Reviewed by: Ethan Samuel Rodgers
What does the Bible say about intelligent life on other planets? Answer
Are we alone in the universe? Answer
Does Scripture refer to life in space? Answer
FEAR, Anxiety and Worry… What does the Bible say? Answer
What are the consequences of racial prejudice and false beliefs about the origin of races? Answer
VIOLENCE—How does viewing violence in movies affect families? Answer
|Featuring||Sharlto Copley, Jason Cope, Nathalie Boltt, Sylvaine Strike, Elizabeth Mkandawie, John Summer, William Allen Young, Greg Melvill-Smith, Nick Blake, Morena Busa Sesatsa, Themba Nkosi, Mzwandile Nqoba, Barry Strydom, Jed Brophy, Louis Minnaar, Vanessa Haywood, Marian Hooman, Vittorio Leonardi, Mandla Gaduka, Johan van Schoor, [more]|
“Stargate SG-1,” “Smallville,” “3000 Miles to Graceland”
|Producer||Key Creatives, QED International, WingNut Films, Wintergreen Productions, Bill Block, Philippa Boyens, Elliot Ferwerda, Peter Jackson, Ken Kamins, Michael S. Murphey|
|Distributor||Sony Pictures Entertainment|
“You are not welcome here.”
Have you by any chance seen “Hotel Rwanda?” How about “Black Hawk Down” or “Blood Diamond?” If you answered “yes” to any of these, I’d like you to close your eyes and imagine those films for a moment, and then using your imagination insert bug-like aliens for the refugees and mistreated peoples depicted in those films. Congratulations, you’ve just cracked the code to Peter Jackson and Neil Blomkamp’s newest science-fiction, social commentary thriller.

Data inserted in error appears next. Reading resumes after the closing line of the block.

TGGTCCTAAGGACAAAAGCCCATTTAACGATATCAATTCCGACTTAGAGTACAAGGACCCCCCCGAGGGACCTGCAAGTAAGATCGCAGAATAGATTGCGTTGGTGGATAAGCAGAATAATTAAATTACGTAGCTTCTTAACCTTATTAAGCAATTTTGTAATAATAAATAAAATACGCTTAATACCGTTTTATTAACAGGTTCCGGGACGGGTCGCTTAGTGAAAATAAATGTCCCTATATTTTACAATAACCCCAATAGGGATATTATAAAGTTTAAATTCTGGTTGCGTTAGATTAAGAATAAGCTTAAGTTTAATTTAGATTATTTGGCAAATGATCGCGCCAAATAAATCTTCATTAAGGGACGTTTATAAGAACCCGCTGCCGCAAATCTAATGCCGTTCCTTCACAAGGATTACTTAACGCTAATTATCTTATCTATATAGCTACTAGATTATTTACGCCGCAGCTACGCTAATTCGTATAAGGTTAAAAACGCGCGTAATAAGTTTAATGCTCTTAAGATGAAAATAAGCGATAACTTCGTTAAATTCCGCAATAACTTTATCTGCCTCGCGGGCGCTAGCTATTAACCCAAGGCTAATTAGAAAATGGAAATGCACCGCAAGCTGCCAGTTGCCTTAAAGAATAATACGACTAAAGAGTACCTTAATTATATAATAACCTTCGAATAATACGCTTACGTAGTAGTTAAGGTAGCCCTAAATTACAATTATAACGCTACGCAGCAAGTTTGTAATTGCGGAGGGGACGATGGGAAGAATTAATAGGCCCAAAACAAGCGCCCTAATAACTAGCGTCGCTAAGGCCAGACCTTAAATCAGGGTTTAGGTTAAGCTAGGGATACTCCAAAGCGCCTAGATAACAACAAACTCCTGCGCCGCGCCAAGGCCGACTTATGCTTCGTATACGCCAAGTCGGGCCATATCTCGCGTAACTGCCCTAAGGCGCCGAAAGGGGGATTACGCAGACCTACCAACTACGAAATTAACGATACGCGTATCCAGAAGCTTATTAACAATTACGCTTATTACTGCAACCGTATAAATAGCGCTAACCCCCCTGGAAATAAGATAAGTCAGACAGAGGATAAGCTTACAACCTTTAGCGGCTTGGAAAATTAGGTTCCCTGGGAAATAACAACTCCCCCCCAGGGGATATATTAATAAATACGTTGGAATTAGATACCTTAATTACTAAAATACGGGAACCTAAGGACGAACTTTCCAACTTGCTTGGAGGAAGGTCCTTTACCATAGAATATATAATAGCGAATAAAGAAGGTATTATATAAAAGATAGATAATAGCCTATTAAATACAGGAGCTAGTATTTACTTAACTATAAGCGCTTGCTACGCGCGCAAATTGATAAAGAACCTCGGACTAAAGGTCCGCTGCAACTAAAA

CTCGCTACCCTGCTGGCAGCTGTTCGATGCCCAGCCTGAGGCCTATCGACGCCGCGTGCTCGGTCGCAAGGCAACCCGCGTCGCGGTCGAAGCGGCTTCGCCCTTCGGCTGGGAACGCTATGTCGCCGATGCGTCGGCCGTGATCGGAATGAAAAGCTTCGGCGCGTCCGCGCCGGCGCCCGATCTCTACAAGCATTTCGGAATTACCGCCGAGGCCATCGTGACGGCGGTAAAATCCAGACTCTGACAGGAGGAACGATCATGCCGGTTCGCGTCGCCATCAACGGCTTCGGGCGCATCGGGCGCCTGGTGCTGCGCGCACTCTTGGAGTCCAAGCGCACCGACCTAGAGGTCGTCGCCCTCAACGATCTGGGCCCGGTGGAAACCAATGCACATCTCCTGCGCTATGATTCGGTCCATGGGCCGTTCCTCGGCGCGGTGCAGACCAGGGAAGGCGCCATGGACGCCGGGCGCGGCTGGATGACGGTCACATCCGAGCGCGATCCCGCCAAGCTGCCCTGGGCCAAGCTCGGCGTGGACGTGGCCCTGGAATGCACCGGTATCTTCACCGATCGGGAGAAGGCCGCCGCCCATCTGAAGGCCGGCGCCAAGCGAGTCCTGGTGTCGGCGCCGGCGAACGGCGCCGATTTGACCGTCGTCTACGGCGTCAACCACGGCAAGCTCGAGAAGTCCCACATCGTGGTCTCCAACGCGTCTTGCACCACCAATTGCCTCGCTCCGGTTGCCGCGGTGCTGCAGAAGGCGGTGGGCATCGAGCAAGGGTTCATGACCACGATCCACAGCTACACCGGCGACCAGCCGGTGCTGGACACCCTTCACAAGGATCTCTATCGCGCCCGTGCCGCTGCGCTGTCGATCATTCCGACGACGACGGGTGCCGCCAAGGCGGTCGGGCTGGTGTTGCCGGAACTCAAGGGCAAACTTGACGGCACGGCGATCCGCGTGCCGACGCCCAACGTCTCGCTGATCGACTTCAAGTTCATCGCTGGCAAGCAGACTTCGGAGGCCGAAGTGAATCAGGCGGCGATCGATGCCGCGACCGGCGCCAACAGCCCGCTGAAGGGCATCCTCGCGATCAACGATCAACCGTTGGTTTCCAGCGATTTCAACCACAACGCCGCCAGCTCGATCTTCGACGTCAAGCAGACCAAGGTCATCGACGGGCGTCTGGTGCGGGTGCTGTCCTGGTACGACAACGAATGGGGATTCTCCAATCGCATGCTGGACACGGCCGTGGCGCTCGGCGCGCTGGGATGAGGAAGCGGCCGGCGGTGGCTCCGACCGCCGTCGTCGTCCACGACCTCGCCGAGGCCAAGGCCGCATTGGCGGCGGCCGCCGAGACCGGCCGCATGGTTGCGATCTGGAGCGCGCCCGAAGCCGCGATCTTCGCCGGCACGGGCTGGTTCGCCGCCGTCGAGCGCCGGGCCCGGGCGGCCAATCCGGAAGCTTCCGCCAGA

“District-9” begins by telling a story through news clips, archive footage, and interviews of an Earth changing event: first contact with intelligent alien life. The scene is not as one would expect, however. No beams of light shooting from the doorway, no loud speaker phones echoing over the plains of South Africa “we come in peace.” Just a giant, rusted metal space craft, much resembling an oil tanker or roll on/roll off ship, filled with millions of mostly uneducated, malnourished alien creatures in need of food, water and medical attention.
In a desperate attempt to keep the chaos under control, a government agency based out of South Africa named MNU (Multi-National United) takes the lead in fencing in the refugee aliens and housing them in small shacks, creating a sort of ghetto at the heart of Johannesberg, South Africa, which they name District-9.
After 20 years, the District is growing increasingly unsafe, and MNU promotes a young agent, Wikus Van De Merwe (Sharlto Copley), to begin evicting each and every alien family from their homes to move to a new complex 200 kilometers outside of the city.
Some have begun to praise this film with words such as “groundbreaking” and “a new science-fiction classic.” The praise seems unwarranted considering the inefficiencies inherent in the actual storyline following a promising and complex premise. The plot structure, although clever, is very simple at its core, and the story line is shown from only the perspective of Wikus Van De Merwe (Sharlto Copley), as much of it is filmed with the “news camera recording” cinematography style, disallowing the cameras to ever venture far from any main character, always shakily following closely behind. As far as the description “classic,” I’d sight and argue that much of the film techniques and social messages inferred in this film are more so “flavor of the week” and popular right now and won’t stand the test of time required for a film to be a classic.